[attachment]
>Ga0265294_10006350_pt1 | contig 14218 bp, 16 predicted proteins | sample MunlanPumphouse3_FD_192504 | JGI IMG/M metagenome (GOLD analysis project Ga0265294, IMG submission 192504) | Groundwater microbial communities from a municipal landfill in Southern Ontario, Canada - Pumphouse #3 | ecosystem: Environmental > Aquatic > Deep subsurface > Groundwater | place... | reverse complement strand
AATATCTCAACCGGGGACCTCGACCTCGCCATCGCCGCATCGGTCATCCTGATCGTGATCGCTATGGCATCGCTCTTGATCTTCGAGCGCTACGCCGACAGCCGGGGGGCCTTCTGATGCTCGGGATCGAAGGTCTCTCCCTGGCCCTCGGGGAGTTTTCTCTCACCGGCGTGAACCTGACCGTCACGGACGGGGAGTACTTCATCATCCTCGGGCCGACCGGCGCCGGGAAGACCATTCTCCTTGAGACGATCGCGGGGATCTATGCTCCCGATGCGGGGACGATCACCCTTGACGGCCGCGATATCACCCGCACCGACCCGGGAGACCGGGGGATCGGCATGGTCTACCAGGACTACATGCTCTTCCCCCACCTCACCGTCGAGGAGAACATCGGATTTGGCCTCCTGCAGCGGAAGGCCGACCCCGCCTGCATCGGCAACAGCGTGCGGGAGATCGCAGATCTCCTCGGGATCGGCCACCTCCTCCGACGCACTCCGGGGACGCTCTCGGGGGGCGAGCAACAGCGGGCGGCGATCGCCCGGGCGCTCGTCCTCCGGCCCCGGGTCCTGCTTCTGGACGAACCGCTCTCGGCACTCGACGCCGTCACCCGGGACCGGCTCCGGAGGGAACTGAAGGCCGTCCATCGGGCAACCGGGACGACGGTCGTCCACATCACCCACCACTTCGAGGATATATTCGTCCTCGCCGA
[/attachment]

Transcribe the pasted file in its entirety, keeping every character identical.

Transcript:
>Ga0265294_10006350_pt1 | contig 14218 bp, 16 predicted proteins | sample MunlanPumphouse3_FD_192504 | JGI IMG/M metagenome (GOLD analysis project Ga0265294, IMG submission 192504) | Groundwater microbial communities from a municipal landfill in Southern Ontario, Canada - Pumphouse #3 | ecosystem: Environmental > Aquatic > Deep subsurface > Groundwater | place... | reverse complement strand
AATATCTCAACCGGGGACCTCGACCTCGCCATCGCCGCATCGGTCATCCTGATCGTGATCGCTATGGCATCGCTCTTGATCTTCGAGCGCTACGCCGACAGCCGGGGGGCCTTCTGATGCTCGGGATCGAAGGTCTCTCCCTGGCCCTCGGGGAGTTTTCTCTCACCGGCGTGAACCTGACCGTCACGGACGGGGAGTACTTCATCATCCTCGGGCCGACCGGCGCCGGGAAGACCATTCTCCTTGAGACGATCGCGGGGATCTATGCTCCCGATGCGGGGACGATCACCCTTGACGGCCGCGATATCACCCGCACCGACCCGGGAGACCGGGGGATCGGCATGGTCTACCAGGACTACATGCTCTTCCCCCACCTCACCGTCGAGGAGAACATCGGATTTGGCCTCCTGCAGCGGAAGGCCGACCCCGCCTGCATCGGCAACAGCGTGCGGGAGATCGCAGATCTCCTCGGGATCGGCCACCTCCTCCGACGCACTCCGGGGACGCTCTCGGGGGGCGAGCAACAGCGGGCGGCGATCGCCCGGGCGCTCGTCCTCCGGCCCCGGGTCCTGCTTCTGGACGAACCGCTCTCGGCACTCGACGCCGTCACCCGGGACCGGCTCCGGAGGGAACTGAAGGCCGTCCATCGGGCAACCGGGACGACGGTCGTCCACATCACCCACCACTTCGAGGATATATTCGTCCTCGCCGA